“I can hear,” Louise Skalko said with a laugh as she put her cochlear implant in place soon after answering her door.
She immediately began to explain how the device worked; how it bypasses damaged hearing parts and directly stimulates the hearing nerve. It recreates sounds rather than amplifying them as a hearing aid does.
Now in her 70s, Skalko got the implant surgically installed in 2001. She knew she had hearing loss before that, but it took years to figure out.
“I probably had some kind of hearing loss since I was a child, only I didn’t know it,” Skalko said. “Apparently, I was reading lips, but I didn’t know it. I just thought I was stupid.”
Of course, she was not stupid, it just never occurred to anyone that she had a problem.
“I could hear in quiet environments and one-on-one, but I was reading lips,” she said. “I can read music. I can play anything, but I can’t hear what I’m playing.”
The sounds she does hear are mechanical, but as a musician, she can keep up with the beat and faithfully recreate musical pieces.
Nowadays, Skalko said, people are more attuned to those with hearing loss. She said 10 percent of Americans have some sort of hearing loss. Newborns are all tested for hearing loss.
Skalko retired to Jonesborough, though she has lived all over the country, including New Orleans, and Augusta, Ga. She was born in New York City and lived in Brooklyn as a child.
Her passion now is advocating for people with hearing loss and helping ensure the success of the new East Tennessee State University Cochlear Implant Center.
When she moved back to Johnson City after retirement in 2006, she realized there was only one audiologist in the area who did mapping for cochlear implants. If she wanted to have follow-up treatments for her device, she would have to return to Augusta, where it was installed, or go to Nashville. Other people who may have cochlear implants in Northeast Tennessee would be in the same position.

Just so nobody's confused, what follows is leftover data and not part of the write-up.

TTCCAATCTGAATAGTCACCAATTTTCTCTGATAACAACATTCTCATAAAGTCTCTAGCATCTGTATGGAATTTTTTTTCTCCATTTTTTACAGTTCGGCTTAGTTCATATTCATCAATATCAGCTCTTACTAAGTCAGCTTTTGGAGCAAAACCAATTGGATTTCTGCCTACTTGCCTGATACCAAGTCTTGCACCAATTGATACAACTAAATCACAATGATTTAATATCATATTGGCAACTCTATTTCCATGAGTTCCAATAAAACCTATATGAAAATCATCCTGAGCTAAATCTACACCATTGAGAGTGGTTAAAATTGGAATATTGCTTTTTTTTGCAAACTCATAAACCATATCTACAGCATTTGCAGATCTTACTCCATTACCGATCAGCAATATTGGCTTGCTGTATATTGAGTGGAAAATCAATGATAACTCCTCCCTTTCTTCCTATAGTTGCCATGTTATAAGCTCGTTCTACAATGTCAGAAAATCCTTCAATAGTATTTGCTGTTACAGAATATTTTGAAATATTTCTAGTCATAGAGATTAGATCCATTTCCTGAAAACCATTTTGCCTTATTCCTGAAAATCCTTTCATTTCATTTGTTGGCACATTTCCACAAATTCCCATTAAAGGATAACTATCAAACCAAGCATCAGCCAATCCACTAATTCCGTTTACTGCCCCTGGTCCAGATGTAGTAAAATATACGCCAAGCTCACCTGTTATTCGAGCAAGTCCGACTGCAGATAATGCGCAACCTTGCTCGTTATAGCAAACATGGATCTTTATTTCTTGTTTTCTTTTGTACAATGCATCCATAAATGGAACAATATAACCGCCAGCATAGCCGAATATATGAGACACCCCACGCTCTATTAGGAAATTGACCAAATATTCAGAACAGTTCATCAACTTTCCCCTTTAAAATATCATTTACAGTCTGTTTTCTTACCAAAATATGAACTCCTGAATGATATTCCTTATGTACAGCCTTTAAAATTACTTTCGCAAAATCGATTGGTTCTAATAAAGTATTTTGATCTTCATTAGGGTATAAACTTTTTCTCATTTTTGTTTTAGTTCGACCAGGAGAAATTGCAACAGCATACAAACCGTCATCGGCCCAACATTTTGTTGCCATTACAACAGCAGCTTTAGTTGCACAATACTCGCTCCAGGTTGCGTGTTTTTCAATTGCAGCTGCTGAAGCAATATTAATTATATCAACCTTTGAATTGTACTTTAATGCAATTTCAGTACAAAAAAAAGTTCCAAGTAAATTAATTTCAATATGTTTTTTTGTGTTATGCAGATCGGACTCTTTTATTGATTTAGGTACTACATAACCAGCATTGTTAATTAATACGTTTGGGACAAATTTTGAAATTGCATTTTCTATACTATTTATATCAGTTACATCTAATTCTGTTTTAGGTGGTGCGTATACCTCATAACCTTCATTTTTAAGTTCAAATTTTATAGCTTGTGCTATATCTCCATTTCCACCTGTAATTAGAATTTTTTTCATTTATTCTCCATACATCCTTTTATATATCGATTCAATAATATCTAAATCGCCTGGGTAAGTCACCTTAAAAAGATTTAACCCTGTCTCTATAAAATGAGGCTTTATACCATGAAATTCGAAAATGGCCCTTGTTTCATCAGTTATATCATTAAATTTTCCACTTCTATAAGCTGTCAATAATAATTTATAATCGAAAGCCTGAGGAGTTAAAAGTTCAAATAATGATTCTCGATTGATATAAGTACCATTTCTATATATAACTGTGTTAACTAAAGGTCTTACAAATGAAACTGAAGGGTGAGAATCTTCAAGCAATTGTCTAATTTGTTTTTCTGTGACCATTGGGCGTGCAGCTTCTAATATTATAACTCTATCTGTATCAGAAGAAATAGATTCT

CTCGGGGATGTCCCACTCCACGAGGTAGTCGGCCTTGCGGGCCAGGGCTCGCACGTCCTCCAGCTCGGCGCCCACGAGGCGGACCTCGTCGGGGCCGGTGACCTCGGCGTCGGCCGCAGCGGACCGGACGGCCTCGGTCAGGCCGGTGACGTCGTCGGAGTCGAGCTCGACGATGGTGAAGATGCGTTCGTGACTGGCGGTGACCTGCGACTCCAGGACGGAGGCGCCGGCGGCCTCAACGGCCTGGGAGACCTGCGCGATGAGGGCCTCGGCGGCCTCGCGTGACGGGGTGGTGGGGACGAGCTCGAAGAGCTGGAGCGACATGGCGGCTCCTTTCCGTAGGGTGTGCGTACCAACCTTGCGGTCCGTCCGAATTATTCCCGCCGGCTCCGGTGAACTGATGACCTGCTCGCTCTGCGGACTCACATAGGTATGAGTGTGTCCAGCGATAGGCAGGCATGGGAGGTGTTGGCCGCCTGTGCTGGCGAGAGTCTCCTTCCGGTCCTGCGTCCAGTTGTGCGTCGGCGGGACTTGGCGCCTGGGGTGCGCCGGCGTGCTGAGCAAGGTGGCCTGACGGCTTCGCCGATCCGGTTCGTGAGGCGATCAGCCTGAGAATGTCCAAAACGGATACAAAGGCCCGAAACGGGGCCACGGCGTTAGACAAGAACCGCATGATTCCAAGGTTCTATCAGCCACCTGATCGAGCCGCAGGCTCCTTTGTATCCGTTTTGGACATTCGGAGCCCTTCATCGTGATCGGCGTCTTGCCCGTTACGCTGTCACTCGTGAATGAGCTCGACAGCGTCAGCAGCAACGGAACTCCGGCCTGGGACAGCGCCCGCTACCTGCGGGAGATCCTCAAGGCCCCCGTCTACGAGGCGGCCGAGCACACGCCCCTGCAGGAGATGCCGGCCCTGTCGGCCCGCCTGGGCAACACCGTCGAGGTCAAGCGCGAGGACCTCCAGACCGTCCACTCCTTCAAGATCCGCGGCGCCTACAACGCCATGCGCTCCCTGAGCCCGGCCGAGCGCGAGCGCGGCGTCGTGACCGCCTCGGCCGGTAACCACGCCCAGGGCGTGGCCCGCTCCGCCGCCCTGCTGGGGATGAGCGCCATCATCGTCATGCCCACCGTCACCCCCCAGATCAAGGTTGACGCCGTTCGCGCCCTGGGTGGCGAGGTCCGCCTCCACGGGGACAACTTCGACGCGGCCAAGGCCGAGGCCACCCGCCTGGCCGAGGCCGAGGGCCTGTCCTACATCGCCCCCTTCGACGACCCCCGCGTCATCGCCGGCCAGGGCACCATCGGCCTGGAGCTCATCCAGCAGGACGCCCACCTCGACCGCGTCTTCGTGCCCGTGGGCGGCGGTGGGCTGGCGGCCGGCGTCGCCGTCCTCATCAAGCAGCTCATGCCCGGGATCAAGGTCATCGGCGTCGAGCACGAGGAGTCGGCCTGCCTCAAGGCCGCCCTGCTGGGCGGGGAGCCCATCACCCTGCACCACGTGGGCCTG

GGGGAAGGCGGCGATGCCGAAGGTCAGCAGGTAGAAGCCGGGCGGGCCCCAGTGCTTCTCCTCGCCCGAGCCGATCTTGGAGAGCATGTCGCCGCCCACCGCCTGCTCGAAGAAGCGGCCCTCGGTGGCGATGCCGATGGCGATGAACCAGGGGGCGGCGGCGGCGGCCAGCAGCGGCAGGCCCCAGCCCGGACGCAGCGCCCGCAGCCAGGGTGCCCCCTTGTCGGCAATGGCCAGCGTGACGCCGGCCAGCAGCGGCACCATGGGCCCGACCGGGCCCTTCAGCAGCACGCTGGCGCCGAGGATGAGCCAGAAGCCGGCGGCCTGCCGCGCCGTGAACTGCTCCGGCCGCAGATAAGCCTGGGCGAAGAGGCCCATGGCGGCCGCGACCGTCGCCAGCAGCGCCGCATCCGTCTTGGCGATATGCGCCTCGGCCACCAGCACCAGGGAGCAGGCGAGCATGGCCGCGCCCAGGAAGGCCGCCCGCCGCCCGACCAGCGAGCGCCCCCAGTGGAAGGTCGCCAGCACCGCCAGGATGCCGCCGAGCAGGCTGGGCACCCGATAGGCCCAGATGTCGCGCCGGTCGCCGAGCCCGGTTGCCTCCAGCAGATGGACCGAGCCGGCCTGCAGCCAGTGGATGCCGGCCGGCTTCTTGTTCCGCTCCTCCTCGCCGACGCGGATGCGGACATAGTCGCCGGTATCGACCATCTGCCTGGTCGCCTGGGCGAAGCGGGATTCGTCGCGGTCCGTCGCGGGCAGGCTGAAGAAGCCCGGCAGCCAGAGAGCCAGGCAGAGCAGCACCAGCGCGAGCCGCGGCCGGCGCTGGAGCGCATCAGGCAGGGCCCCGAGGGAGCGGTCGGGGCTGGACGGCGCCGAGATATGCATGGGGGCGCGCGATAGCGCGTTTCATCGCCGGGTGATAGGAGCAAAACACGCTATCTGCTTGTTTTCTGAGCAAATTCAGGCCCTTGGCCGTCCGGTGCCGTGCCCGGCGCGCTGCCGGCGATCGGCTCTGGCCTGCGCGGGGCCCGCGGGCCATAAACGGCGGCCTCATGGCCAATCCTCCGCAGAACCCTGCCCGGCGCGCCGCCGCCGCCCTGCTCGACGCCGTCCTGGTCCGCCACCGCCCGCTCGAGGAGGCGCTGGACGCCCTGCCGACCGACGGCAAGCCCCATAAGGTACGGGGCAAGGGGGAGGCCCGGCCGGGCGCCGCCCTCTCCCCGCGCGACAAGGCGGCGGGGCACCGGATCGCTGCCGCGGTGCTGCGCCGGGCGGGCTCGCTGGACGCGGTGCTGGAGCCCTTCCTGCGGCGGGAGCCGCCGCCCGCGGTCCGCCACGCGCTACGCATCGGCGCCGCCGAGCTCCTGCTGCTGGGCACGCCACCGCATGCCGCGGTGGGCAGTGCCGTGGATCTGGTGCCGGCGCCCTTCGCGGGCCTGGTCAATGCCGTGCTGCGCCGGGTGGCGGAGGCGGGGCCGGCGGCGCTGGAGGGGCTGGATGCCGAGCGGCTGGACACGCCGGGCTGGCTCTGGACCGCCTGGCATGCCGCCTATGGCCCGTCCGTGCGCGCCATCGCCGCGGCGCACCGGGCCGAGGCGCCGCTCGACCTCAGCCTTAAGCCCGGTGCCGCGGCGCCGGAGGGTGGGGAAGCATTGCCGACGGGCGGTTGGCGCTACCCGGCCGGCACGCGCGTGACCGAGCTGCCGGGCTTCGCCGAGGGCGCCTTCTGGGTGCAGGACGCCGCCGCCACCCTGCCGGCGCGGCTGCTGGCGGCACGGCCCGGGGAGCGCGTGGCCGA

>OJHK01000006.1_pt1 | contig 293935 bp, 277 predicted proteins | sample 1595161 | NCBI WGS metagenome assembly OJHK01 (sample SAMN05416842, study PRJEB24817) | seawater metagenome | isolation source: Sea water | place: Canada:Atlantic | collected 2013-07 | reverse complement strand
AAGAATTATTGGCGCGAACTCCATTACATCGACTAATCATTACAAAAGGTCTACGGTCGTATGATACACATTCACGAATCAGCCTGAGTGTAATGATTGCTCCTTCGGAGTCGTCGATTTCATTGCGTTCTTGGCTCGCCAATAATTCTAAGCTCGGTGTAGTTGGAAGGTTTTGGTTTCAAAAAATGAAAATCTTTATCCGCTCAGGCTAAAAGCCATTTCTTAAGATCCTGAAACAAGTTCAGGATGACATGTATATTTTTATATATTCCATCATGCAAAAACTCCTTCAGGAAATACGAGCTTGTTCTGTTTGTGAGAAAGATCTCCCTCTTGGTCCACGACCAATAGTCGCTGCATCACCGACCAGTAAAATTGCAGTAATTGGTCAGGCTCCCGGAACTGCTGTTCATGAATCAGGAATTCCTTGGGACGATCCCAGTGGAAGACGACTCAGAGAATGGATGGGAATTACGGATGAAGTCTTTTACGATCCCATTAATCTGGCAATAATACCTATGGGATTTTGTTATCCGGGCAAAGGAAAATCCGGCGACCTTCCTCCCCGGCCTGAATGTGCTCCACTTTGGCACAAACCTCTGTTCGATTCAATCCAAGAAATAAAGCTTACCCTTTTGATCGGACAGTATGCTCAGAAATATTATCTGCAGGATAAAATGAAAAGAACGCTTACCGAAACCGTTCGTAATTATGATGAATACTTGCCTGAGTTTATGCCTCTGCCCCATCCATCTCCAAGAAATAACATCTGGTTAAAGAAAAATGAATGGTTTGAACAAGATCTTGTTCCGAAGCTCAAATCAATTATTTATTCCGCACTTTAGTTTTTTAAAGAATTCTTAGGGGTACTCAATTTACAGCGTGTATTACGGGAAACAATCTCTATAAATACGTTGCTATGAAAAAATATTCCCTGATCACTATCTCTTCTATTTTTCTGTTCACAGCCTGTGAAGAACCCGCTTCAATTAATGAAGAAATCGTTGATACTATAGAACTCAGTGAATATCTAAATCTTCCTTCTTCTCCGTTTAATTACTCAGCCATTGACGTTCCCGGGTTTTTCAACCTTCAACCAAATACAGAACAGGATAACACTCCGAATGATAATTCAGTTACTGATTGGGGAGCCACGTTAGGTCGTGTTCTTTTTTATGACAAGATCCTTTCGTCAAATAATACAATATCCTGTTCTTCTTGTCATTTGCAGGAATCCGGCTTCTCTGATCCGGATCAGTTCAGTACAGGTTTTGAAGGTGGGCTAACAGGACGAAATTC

“I decided one of the things I would like to do in retirement is establish a cochlear implant facility in the Tri-Cities area,” she said.
So, she began providing seed money for the ETSU clinic. The clinic recently opened, and Skalko was pleased it has seen a few patients and has booked several more for the near future.
The clinic can not surgically install cochlear implants but it can evaluate patients for the devices and also provide follow-up treatment.
Skalko hopes that one day surgeons in this area can install the implants.
Before she retired, Skalko was an educator.
She put herself through college by teaching. Skalko got her bachelor’s degree at St. Johns University in New York. She worked on a master’s degree in biology in Gainesville but did not finish that one.
When she moved to Johnson City, she went to East Tennessee State University and got a master’s degree in education.
She also started a scholarship for students in the College of Education.
It took a while to finish the master’s in education, what with being a working adult and all, but she did get it. Better and better jobs followed and eventually she came to work at an engineering and construction company as the senior corporate trainer for construction.
She helped instruct 6,000 people on continuing education. Five to six percent of those people were illiterate, she said. Regardless, they had to pass a written test to keep their jobs.
After she discovered some workers could not read, Skalko was tasked with helping them pass the tests. She helped 300 workers retain their jobs by reading the tests allowed.
Eventually, she established an on-site literacy program that helped save many people’s jobs and provided them a new skill.
She wondered if that would have been implemented had she not been there.
“I know with my disability I am more attuned to other people’s differences, and I can’t say sympathetic, just more understanding,” Skalko said.